• Kicking woes: KU missed a pair of field goals in the first half of this game — one by Seth Keller from 42 yards and another by Owen Piepergerdes from 50 yards late in the first half. The first one came up short and likely directly impacted KU’s decision to let Piepergerdes take a crack at the second one. It had plenty of leg but missed wide left. The result of the miss left Iowa State with time to march down the field before the end of the first half to get three points of its own.
• Injury issues: This wasn’t the friendliest of games in terms of the injury bug for the visiting team. KU saw several key players go down during this one. While most of them stayed in the game or returned quickly, cornerback Mello Dotson did not. After staying down on the grass following a play late in the first half, Dotson went straight to the locker room a little earlier than his teammates and did not appear to come back out with the team for the second half. Cobee Bryant, Rich Miller and Daniel Hishaw Jr. were the other Jayhawks who were slowed up temporarily in this one for one reason or another. Later in the game, Jason Bean himself went down with what, at least for a moment, looked like a scary situation. But after freshman backup Cole Ballard came in for one play — a handoff — Bean came back onto the field for the next play.
• Jalon Daniels stays home: Injured KU quarterback Jalon Daniels did not make the trip to Ames for this one, but KU officials said before the game that it was more of a team decision to keep him in Lawrence and did not reflect anything about his status or the back injury that has plagued him. After the game, KU coach Lance Leipold elaborated a little more: “He didn’t practice during the week and (we made a decision that) it’s best that we just give him a chance (to rest) and this is a bus trip for us. With all those things and where he’s at, through the advice or our medical people it was in the best interest for him.”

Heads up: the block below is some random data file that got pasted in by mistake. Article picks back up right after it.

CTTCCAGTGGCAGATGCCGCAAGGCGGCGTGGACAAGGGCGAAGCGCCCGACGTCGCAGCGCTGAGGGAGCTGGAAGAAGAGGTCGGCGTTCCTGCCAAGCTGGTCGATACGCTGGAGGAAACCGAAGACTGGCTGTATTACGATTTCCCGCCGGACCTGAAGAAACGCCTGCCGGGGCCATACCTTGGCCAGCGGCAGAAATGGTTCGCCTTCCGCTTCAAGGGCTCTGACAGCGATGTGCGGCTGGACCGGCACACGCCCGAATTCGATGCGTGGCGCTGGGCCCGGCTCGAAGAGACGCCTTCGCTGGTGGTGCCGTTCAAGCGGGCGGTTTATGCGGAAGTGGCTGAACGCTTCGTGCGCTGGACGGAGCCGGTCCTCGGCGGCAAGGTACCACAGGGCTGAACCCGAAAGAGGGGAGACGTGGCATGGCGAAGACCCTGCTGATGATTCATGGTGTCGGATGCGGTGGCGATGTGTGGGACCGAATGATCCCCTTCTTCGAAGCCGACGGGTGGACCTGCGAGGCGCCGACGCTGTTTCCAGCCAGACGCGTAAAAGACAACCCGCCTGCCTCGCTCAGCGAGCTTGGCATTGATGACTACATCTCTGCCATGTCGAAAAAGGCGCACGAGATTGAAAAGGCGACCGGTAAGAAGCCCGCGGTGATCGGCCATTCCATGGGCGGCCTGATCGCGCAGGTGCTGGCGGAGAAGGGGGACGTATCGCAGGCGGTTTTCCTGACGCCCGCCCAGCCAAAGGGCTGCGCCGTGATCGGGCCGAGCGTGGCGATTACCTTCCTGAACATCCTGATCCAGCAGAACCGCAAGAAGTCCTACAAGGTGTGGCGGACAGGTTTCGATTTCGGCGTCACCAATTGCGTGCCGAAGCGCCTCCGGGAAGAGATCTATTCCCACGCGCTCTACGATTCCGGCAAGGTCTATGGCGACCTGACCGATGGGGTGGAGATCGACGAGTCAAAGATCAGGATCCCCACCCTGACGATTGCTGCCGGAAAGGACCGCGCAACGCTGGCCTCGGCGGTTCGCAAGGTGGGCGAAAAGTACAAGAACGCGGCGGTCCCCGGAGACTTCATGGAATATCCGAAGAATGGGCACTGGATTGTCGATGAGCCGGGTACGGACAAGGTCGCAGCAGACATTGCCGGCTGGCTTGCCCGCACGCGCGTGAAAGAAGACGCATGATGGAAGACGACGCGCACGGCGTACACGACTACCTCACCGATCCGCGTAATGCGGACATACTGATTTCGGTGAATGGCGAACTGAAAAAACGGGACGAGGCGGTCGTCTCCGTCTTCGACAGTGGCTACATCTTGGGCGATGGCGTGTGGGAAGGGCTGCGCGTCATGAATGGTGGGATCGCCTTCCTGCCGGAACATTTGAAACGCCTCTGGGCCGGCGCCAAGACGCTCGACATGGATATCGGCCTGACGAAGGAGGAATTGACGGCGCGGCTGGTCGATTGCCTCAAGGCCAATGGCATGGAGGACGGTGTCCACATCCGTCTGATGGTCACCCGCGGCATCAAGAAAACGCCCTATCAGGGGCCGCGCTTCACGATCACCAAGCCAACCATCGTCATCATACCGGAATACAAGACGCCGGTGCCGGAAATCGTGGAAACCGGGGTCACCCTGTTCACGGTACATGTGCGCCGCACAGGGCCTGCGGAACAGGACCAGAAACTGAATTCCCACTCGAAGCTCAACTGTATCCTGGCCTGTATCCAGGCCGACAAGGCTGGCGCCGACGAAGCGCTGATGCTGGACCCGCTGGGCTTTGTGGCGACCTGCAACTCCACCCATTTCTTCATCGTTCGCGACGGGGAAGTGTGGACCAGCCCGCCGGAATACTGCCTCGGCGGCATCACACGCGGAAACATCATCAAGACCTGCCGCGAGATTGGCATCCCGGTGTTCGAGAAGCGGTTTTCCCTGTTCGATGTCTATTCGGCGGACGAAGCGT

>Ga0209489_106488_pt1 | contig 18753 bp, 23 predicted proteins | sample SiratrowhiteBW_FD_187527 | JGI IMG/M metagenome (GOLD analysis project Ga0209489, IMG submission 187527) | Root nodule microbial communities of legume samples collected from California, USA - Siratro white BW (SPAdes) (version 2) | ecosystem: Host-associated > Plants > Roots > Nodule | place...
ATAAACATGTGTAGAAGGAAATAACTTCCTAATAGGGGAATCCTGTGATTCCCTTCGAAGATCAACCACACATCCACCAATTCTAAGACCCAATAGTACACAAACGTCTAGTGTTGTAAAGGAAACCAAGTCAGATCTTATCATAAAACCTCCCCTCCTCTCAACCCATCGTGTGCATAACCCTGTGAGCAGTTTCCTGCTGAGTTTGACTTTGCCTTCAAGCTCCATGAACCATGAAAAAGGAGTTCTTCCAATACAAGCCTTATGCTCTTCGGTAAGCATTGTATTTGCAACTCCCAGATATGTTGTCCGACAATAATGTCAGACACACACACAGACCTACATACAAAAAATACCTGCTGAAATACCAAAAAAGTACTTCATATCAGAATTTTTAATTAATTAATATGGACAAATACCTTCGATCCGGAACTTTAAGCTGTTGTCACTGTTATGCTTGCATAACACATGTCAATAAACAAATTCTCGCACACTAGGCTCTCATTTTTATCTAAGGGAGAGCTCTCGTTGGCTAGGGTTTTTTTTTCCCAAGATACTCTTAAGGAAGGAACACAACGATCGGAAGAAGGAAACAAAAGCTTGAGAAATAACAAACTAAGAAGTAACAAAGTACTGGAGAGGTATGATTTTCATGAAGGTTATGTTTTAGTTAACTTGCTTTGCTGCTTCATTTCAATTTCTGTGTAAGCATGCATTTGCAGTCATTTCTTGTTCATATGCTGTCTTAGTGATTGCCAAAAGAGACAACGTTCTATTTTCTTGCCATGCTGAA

“Again, he stays positive. We’re awfully optimistic about that," Leipold added. "So I can answer the question: He’s not redshirting and everything else that may be out there. That’s about what I’ve got for you today.”
• Lies, lies, lies: Remember earlier this week when KU offensive coordinator Andy Kotelnicki was asked about the Wildcat package that KU used a lot — and effectively — against Oklahoma last week? Kotelnicki made it sound an awful lot like that was a one-week thing and that the matchup with the Sooners made it appealing. Then, in the first quarter of Saturday’s game with the Cyclones, Devin Neal lined up in the Wildcat formation and took the direct snap in for a touchdown to give KU a 7-0 lead. Neal took a couple more Wildcat snaps before the game was over, but, clearly, the idea that the Jayhawks were done with that formation was a bit of gamesmanship by Kotelnicki, who continues to make this KU offense tough to prepare for and often tough to stop. Perhaps most importantly, Kotelnicki did note that the Jayhawks do not have a specific name for the “Wildcat” package, only a personnel grouping that’s used to call it in.